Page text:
Brent Bozell reports in his nationally syndicated column on how The Washington Post covered the Jeremiah Wright story in 2008 -- often with flowers and sympathy for Wright and the people who cheering him on during the "God Damn America" sermons. The Post barely mentioned Wright in 2007, but when they did, it was as part of a generally uplifting look at Obama's background. He was not to be investigated, but he could be explored as a phenomenon.

In the August 12, 2007 Washington Post Magazine, writer Liza Mundy mentioned Obama selecting Wright's church as a (non-cynical) choice to increase his blackness quotient:

By Mark Finkelstein | October 5, 2011 | 7:56 AM EDT

Bulletin from the Bureau of Pot-Meet-Kettle: Howard Dean has declared that Tea Party Americans "are not playing with a full deck."  This not merely from the man who made The Scream famous, but who in the very same segment today had a manic tongue-sticking-out moment [see screen grab] that might have scared pets and small children.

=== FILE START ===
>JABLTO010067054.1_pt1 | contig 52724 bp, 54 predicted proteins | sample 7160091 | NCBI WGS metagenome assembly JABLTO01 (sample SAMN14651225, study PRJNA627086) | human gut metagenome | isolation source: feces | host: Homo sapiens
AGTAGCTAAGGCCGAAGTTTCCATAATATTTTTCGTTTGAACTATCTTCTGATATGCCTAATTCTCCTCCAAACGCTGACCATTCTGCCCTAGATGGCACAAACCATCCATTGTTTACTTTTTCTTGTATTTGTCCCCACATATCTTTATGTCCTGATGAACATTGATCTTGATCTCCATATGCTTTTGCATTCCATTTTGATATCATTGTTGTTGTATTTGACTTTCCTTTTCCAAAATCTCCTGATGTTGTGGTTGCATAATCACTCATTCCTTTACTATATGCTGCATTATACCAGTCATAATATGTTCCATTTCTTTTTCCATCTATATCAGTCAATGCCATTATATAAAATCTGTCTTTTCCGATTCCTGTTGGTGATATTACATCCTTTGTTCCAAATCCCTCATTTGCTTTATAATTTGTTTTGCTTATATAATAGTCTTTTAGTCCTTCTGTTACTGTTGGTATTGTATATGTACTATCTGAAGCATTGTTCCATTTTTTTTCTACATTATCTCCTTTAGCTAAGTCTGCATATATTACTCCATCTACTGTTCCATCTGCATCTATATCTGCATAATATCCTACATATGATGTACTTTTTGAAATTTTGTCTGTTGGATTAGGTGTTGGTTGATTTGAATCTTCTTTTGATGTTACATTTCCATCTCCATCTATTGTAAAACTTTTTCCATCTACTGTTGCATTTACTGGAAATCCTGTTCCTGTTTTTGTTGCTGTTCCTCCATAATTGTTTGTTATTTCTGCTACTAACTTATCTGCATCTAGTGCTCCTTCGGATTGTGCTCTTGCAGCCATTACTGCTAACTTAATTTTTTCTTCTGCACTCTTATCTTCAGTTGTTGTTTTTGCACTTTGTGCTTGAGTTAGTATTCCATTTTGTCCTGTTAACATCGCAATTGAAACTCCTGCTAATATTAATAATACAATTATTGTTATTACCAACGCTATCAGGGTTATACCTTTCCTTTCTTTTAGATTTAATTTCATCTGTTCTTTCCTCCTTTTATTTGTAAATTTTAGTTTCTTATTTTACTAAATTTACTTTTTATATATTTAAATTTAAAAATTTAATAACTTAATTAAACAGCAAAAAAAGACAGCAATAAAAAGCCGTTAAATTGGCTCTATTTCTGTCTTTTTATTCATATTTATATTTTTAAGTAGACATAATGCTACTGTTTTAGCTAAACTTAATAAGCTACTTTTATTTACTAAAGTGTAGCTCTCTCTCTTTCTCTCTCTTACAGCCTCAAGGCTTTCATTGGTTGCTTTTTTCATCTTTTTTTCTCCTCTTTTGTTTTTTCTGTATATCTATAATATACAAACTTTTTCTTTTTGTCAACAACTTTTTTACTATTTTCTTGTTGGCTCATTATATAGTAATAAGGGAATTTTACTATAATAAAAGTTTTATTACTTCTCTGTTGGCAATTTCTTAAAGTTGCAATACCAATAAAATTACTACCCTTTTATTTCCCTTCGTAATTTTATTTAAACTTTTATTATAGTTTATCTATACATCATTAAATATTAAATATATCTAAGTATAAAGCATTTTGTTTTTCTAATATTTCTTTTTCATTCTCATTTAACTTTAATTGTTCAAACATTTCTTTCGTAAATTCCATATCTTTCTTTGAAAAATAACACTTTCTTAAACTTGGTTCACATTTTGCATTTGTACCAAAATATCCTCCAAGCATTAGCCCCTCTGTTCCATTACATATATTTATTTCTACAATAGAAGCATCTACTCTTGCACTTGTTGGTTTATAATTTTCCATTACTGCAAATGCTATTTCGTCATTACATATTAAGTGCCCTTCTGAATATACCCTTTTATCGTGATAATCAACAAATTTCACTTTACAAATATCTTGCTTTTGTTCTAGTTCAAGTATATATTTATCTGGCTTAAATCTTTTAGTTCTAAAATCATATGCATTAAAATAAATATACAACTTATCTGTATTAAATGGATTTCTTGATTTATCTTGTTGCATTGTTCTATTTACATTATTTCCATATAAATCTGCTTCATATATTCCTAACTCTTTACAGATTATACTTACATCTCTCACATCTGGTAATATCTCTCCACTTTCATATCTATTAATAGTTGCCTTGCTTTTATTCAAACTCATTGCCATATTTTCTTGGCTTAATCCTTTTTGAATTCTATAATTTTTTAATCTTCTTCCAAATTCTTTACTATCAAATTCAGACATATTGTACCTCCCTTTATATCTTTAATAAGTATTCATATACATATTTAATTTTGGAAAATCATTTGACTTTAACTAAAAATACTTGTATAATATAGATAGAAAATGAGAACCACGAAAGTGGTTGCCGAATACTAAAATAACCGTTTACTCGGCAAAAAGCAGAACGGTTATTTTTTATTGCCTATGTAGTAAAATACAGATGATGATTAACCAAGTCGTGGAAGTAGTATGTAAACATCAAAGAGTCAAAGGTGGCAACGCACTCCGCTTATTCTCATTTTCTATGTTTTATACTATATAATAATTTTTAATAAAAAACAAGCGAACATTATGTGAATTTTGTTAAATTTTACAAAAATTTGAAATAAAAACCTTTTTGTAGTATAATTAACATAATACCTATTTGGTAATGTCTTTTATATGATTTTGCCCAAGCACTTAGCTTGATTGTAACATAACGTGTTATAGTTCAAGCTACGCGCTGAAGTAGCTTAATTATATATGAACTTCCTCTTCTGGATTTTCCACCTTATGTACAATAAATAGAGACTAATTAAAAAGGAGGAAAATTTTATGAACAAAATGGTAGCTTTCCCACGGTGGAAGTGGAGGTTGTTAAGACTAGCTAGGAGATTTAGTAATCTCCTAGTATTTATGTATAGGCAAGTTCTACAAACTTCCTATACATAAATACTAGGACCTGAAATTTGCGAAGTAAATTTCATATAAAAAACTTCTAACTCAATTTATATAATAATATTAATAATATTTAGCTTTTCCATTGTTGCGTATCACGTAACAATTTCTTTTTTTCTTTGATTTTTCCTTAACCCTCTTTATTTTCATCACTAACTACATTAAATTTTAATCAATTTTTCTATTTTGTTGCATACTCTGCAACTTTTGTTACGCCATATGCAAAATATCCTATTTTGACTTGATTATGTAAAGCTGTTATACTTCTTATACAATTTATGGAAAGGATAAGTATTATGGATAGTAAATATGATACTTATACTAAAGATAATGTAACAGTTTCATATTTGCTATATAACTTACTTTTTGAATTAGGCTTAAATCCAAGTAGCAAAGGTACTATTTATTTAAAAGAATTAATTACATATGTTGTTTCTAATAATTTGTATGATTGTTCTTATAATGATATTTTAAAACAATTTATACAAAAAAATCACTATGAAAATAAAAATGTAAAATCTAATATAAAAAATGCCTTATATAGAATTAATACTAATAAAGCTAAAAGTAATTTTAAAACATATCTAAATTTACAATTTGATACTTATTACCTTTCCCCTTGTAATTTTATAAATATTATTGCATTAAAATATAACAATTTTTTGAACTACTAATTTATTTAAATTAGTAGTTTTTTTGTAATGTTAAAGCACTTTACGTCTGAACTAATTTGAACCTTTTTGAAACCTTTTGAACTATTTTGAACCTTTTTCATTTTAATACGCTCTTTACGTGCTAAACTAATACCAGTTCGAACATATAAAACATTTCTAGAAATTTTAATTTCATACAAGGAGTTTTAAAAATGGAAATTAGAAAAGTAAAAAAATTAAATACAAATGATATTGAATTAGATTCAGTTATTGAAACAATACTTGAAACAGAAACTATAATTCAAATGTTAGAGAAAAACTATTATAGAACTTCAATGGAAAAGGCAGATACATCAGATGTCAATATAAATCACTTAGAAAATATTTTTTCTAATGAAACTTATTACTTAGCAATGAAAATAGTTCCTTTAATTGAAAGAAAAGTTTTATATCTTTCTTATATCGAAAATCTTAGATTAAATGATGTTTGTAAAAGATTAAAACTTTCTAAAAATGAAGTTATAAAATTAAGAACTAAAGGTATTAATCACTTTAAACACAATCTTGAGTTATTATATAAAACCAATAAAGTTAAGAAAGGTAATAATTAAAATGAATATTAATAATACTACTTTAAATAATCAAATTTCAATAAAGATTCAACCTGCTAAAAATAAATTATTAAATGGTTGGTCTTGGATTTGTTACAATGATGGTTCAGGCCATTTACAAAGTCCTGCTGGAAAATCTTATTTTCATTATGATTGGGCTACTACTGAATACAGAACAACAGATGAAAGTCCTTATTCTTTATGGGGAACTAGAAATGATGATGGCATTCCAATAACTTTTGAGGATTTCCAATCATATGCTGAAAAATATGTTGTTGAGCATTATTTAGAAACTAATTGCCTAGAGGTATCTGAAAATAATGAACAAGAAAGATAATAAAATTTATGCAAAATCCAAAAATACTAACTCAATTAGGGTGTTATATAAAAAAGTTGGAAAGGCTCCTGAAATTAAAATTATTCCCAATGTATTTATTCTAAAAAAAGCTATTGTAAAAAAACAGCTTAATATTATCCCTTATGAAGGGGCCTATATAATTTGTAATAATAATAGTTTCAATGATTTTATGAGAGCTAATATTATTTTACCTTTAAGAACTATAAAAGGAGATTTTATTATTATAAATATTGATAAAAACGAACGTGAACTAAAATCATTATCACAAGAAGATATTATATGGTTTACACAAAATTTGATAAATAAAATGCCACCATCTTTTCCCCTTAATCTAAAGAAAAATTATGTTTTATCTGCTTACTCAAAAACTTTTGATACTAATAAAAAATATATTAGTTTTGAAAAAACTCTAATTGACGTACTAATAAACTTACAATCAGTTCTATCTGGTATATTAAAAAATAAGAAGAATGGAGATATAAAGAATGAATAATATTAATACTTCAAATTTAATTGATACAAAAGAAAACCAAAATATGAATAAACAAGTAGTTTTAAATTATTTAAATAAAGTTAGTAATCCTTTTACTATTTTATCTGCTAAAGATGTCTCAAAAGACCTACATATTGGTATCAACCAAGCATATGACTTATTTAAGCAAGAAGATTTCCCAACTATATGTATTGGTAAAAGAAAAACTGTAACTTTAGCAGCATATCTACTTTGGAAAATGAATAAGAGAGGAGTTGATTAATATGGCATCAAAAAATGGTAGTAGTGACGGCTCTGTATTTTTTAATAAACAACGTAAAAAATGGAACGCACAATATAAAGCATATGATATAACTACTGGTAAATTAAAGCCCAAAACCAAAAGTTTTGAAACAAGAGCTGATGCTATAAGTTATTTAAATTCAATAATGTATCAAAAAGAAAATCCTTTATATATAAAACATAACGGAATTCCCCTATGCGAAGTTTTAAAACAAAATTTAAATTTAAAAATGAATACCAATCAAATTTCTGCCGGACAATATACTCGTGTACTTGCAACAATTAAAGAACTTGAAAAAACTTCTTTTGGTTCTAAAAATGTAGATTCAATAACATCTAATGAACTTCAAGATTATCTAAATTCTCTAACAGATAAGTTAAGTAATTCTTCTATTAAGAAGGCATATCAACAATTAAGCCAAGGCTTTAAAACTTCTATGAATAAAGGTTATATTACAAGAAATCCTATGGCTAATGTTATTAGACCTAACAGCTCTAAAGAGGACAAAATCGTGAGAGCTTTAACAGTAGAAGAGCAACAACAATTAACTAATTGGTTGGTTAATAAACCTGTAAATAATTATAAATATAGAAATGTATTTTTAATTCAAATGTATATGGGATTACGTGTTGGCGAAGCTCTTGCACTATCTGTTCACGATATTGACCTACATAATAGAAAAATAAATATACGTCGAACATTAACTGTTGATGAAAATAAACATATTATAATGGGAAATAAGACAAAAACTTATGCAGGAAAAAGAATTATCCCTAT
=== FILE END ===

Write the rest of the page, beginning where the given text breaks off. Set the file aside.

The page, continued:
Dean also managed to get into a spirited fight with Michael Steele over Obama's 2012 prospects.  Dean claims to see an Obama transformed, a candidate "on fire" who is on course to win.  Steele soberly poured the water of the 9.1% unemployment rate on Obama's fire.  Video after the jump.

By Matthew Sheffield | October 5, 2011 | 5:19 AM EDT

Five Republican presidential candidates are boycotting a proposed debate sponsored by Univision for allegedly trying to "extort" Florida GOP senator Marco Rubio into doing an interview with the Spanish-language network.

Michele Bachmann, Herman Cain, Jon Huntsman, Rick Perry, and Mitt Romney have all issued statements saying that Univision must respond directly to charges that it promised to spike a story about a decades-old drug bust involving a relative of Rubio if the senator would appear on its program "Al Punto," a show known for its advocacy for extreme pro-illegal immigration positions.